By Abhaya Srivastava, AFP
NEW DELHI — An Indian diplomat at the center of a bitter row with the United States told Sunday of her “immense stress” at leaving behind her young family in New York, and vowed to clear her name. Indian consulate official Devyani Khobragade was allowed to leave the United States on Friday after a month-long dispute over her arrest and strip-search on suspicion of visa fraud involving her domestic servant. Khobragade was granted full diplomatic immunity and allowed to fly back to India — just hours after charges were filed in court alleging she lodged false documents to obtain a visa for her servant and then underpaid her.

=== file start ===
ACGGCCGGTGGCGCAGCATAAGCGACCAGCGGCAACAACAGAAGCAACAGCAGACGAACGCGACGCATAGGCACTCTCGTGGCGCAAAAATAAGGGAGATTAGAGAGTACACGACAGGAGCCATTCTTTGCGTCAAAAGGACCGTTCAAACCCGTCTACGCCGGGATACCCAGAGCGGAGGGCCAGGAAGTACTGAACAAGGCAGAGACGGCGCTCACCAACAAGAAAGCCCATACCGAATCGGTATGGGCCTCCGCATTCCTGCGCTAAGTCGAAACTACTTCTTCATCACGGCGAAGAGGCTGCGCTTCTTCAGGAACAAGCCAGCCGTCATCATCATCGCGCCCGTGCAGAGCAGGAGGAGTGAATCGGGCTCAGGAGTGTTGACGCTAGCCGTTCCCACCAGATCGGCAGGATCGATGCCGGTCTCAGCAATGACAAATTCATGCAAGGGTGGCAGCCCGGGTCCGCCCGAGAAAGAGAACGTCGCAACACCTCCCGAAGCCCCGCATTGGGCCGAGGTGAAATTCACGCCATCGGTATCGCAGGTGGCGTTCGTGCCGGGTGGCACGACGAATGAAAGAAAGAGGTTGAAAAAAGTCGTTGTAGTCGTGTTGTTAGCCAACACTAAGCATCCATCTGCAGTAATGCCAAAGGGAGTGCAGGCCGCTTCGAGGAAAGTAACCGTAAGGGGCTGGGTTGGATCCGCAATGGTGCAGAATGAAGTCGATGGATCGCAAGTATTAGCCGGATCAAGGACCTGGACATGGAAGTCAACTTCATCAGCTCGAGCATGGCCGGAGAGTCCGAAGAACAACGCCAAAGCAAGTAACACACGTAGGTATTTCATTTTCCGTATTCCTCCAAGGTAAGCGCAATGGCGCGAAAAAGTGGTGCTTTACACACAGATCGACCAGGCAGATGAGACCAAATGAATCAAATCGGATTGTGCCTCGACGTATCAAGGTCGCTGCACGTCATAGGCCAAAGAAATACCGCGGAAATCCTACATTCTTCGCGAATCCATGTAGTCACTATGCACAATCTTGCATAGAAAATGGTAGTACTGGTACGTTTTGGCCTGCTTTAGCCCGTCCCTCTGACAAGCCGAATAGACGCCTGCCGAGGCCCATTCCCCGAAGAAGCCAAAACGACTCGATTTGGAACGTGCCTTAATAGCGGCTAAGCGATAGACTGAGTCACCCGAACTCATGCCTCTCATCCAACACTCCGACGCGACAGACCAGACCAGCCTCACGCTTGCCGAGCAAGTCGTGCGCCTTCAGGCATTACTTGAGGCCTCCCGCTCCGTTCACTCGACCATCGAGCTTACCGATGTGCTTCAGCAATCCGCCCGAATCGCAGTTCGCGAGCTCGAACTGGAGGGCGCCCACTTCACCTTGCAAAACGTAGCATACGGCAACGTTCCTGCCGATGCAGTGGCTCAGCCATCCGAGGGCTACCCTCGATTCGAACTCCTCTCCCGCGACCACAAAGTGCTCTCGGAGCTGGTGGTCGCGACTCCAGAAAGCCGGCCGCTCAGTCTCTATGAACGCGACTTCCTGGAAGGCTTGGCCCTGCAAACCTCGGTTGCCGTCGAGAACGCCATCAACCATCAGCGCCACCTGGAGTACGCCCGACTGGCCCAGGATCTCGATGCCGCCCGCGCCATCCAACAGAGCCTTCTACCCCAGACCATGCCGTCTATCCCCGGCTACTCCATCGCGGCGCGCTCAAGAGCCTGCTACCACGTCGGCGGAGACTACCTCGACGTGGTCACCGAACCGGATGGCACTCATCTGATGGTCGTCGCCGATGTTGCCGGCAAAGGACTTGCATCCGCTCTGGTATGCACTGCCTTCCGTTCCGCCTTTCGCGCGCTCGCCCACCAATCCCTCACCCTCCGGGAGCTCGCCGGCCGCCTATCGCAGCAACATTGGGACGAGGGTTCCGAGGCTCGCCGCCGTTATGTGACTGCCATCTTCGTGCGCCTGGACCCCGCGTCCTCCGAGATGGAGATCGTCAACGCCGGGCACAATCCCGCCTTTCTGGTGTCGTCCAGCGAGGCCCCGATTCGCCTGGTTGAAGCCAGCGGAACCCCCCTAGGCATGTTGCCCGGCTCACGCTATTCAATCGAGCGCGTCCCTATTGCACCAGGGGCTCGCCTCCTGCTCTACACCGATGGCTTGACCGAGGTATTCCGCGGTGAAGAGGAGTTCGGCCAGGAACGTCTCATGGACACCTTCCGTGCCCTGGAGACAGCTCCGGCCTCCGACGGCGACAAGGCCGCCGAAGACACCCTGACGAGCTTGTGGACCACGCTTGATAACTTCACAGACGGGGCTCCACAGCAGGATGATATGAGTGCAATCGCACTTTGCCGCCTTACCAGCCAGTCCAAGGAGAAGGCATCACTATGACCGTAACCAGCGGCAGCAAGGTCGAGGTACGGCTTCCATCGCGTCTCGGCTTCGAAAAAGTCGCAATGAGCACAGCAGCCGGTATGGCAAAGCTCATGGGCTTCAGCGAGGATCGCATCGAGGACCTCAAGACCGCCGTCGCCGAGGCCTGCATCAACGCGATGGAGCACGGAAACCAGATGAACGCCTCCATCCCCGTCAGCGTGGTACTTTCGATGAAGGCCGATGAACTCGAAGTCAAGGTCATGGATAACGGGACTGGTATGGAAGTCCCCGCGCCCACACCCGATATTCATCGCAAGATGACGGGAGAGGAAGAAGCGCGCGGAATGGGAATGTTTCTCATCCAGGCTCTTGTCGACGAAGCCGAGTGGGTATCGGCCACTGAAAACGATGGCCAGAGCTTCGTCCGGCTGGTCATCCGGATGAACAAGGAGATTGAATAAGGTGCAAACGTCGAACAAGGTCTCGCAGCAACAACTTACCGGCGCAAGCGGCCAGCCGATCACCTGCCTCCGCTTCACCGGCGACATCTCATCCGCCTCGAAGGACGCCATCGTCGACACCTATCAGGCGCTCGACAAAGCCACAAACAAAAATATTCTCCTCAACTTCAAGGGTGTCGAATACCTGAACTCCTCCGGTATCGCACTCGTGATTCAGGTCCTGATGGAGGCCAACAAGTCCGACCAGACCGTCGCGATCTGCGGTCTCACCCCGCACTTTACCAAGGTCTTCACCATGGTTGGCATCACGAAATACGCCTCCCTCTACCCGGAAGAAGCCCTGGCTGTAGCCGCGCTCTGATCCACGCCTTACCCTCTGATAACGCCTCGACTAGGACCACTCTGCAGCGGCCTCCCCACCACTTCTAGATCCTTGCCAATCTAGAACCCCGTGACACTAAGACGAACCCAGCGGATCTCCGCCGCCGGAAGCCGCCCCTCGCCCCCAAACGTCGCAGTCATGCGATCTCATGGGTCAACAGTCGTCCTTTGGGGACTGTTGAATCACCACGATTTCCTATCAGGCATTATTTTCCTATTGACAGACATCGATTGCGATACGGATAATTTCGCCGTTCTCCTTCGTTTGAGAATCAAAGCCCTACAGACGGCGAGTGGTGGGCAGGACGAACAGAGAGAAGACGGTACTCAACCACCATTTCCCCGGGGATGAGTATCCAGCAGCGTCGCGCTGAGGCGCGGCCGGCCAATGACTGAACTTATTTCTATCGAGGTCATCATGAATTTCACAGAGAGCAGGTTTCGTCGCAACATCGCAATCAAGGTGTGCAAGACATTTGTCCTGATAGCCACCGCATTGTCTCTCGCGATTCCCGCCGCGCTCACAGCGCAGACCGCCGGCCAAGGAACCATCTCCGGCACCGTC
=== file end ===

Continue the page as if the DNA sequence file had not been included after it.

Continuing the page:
Khobragade, 39, told an Indian newspaper of her anguish at leaving behind her daughters, aged seven and four, in New York along with her husband, a U.S. citizen, who works as an academic. “I wonder if I will be able to ever reunite with my family, my husband, my little kids. I miss them,” Khobragade told The Sunday Express. “What if my children choose to study and work in the U.S.? What if I can never return to the U.S., which I cannot now? Does it mean we will never be able to live together as a family again?” she said. “I know I am honest, and I will come out clean. But we do not know how much time it will take and for how long my family will have to suffer due to this,” she added. Her arrest on Dec. 12 outside her children’s school and treatment in custody, where she said she was subjected to a cavity search, outraged India which claimed she benefited from full diplomatic immunity. U.S. prosecutors disputed this, and filed charges in New York accusing Khobragade of sometimes forcing the Indian maid to work 100-hour weeks, even when sick and often without a day off, for pay as little as US$1.22 an hour. Khobragade did obtain diplomatic immunity when last week New Delhi asked Washington to grant her a G1 visa given to diplomats at India’s U.N. mission, which is also in New York. The row between the two countries, which had embraced each other as strategic partners, saw weeks of feisty exchanges that strained bilateral ties and left resentment on both sides.